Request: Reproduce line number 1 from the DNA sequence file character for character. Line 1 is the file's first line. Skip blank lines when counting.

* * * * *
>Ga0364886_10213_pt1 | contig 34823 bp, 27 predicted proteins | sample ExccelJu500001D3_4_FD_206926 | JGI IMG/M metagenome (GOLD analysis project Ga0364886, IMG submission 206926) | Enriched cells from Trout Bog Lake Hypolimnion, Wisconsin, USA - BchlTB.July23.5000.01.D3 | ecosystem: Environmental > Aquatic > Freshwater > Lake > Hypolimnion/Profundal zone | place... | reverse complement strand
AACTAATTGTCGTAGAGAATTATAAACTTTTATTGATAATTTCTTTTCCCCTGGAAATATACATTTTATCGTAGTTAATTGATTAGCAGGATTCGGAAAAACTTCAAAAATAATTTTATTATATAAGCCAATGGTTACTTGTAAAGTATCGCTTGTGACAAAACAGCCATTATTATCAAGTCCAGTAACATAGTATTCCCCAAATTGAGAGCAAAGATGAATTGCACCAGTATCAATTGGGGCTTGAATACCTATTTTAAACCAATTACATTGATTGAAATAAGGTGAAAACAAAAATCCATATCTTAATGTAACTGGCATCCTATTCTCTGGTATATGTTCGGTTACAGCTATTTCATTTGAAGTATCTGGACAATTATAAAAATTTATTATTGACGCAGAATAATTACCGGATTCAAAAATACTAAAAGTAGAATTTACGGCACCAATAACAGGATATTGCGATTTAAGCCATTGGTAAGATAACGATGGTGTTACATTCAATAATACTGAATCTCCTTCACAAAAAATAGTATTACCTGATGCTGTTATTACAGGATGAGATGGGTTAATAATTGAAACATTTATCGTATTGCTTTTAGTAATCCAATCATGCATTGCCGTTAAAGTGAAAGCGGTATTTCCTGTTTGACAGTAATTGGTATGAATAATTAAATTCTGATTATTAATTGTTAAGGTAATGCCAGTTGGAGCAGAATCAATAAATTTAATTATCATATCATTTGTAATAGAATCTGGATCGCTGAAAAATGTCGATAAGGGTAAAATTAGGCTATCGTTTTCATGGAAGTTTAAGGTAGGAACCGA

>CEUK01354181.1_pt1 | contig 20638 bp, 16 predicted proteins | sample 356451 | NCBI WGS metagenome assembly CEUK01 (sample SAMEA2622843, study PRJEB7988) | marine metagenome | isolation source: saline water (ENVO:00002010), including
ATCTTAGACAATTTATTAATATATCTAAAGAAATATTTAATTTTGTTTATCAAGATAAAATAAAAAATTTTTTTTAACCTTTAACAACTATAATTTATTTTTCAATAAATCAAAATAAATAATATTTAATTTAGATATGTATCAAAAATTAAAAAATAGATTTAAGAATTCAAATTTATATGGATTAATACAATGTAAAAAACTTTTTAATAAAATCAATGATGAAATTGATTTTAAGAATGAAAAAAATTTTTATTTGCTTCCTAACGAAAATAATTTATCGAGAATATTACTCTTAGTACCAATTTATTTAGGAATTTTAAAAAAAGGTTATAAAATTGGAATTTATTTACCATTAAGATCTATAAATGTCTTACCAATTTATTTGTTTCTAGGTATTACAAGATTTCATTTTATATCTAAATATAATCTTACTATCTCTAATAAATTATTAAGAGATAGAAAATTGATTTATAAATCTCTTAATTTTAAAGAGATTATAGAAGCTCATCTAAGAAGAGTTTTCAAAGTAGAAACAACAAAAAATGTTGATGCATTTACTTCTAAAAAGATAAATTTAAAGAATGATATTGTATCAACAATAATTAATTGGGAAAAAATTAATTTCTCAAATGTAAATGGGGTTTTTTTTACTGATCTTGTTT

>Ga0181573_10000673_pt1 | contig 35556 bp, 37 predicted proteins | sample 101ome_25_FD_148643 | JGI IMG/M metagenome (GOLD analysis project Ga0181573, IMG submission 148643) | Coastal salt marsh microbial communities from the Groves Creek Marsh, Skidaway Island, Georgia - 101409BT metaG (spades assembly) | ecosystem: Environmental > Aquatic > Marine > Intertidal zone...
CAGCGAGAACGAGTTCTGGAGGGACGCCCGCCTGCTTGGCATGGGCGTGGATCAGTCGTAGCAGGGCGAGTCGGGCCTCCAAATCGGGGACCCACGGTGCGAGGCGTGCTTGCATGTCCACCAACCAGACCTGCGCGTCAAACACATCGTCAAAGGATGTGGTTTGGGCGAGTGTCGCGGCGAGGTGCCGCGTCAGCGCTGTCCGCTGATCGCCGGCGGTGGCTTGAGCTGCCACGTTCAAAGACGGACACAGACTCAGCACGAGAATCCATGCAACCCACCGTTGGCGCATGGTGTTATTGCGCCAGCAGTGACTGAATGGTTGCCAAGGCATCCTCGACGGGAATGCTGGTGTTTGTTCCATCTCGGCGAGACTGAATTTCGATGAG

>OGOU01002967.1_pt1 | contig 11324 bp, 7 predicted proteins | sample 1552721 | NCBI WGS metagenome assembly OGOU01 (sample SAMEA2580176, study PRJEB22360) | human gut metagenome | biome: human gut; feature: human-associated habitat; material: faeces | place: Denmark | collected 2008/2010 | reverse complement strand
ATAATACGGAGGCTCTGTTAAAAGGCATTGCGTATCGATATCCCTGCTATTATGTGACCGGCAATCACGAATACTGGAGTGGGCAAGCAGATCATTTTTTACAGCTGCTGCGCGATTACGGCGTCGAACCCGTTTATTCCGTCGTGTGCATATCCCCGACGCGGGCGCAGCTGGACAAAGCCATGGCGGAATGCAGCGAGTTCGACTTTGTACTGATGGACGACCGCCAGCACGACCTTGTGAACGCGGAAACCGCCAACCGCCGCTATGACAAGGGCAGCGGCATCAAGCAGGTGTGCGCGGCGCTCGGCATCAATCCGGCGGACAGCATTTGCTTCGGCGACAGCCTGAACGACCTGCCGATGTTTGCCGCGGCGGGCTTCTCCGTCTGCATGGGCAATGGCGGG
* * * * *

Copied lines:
>Ga0364886_10213_pt1 | contig 34823 bp, 27 predicted proteins | sample ExccelJu500001D3_4_FD_206926 | JGI IMG/M metagenome (GOLD analysis project Ga0364886, IMG submission 206926) | Enriched cells from Trout Bog Lake Hypolimnion, Wisconsin, USA - BchlTB.July23.5000.01.D3 | ecosystem: Environmental > Aquatic > Freshwater > Lake > Hypolimnion/Profundal zone | place... | reverse complement strand